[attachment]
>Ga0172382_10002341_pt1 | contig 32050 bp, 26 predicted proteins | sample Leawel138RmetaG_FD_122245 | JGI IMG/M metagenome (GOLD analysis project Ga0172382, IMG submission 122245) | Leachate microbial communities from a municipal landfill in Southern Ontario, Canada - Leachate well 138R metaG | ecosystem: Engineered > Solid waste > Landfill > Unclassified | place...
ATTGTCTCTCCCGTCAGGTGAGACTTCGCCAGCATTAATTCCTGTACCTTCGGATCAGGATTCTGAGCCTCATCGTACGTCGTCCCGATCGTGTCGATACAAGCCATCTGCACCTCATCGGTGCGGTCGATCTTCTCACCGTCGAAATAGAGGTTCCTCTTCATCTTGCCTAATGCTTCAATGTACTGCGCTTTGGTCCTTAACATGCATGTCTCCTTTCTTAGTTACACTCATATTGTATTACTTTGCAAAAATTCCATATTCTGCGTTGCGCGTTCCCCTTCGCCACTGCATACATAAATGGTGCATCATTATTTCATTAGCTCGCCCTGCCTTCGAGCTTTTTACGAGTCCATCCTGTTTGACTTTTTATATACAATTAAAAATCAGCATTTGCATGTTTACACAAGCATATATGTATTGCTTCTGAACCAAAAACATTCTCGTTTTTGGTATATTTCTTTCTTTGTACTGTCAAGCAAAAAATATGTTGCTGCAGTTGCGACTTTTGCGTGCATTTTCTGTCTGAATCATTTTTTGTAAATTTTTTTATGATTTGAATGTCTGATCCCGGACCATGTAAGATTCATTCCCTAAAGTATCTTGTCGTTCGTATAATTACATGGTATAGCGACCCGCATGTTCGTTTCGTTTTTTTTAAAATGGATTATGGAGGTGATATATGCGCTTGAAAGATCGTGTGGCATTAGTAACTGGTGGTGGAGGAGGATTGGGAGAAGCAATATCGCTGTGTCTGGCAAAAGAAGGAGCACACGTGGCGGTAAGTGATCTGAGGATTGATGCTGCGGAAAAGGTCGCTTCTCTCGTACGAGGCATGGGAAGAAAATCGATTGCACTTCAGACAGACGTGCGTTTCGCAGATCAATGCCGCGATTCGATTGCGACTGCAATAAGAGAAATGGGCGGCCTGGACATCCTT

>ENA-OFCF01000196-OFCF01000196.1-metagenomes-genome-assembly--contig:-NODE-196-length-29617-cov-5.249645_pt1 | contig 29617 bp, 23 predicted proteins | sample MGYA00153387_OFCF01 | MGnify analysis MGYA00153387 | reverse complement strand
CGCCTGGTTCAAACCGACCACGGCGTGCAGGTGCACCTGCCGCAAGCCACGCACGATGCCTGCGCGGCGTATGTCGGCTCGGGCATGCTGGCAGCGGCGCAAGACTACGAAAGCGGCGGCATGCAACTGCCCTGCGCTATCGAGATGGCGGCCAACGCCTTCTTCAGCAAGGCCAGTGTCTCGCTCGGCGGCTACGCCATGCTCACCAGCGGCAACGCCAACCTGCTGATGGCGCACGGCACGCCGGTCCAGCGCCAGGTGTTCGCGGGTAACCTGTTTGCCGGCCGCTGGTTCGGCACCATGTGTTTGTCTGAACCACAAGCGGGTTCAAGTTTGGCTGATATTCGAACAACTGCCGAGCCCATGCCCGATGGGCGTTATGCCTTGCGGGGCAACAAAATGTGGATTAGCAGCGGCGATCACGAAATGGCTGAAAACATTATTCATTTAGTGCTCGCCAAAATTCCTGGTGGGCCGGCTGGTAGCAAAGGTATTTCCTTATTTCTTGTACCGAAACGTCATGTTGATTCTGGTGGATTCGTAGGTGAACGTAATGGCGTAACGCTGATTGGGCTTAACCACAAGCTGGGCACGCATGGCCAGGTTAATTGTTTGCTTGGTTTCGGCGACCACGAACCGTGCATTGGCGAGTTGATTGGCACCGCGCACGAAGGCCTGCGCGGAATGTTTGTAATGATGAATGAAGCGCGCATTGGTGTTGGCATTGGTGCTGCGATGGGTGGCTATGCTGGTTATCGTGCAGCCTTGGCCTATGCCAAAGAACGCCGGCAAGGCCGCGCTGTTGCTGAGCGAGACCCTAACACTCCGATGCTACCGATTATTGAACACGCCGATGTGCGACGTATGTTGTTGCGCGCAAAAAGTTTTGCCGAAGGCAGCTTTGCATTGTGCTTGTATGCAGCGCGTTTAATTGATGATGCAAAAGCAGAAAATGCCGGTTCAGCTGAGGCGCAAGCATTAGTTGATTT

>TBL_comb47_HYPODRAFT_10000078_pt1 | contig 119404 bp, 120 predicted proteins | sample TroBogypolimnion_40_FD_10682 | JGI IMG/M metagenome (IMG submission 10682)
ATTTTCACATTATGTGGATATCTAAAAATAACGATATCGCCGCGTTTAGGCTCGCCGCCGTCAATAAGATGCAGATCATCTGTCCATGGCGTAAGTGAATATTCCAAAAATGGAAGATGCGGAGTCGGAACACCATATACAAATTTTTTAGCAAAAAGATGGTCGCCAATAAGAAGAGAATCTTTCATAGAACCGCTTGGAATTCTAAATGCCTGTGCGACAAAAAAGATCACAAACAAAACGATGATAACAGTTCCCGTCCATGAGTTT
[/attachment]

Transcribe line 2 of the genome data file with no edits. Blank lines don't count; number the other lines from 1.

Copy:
ATTGTCTCTCCCGTCAGGTGAGACTTCGCCAGCATTAATTCCTGTACCTTCGGATCAGGATTCTGAGCCTCATCGTACGTCGTCCCGATCGTGTCGATACAAGCCATCTGCACCTCATCGGTGCGGTCGATCTTCTCACCGTCGAAATAGAGGTTCCTCTTCATCTTGCCTAATGCTTCAATGTACTGCGCTTTGGTCCTTAACATGCATGTCTCCTTTCTTAGTTACACTCATATTGTATTACTTTGCAAAAATTCCATATTCTGCGTTGCGCGTTCCCCTTCGCCACTGCATACATAAATGGTGCATCATTATTTCATTAGCTCGCCCTGCCTTCGAGCTTTTTACGAGTCCATCCTGTTTGACTTTTTATATACAATTAAAAATCAGCATTTGCATGTTTACACAAGCATATATGTATTGCTTCTGAACCAAAAACATTCTCGTTTTTGGTATATTTCTTTCTTTGTACTGTCAAGCAAAAAATATGTTGCTGCAGTTGCGACTTTTGCGTGCATTTTCTGTCTGAATCATTTTTTGTAAATTTTTTTATGATTTGAATGTCTGATCCCGGACCATGTAAGATTCATTCCCTAAAGTATCTTGTCGTTCGTATAATTACATGGTATAGCGACCCGCATGTTCGTTTCGTTTTTTTTAAAATGGATTATGGAGGTGATATATGCGCTTGAAAGATCGTGTGGCATTAGTAACTGGTGGTGGAGGAGGATTGGGAGAAGCAATATCGCTGTGTCTGGCAAAAGAAGGAGCACACGTGGCGGTAAGTGATCTGAGGATTGATGCTGCGGAAAAGGTCGCTTCTCTCGTACGAGGCATGGGAAGAAAATCGATTGCACTTCAGACAGACGTGCGTTTCGCAGATCAATGCCGCGATTCGATTGCGACTGCAATAAGAGAAATGGGCGGCCTGGACATCCTT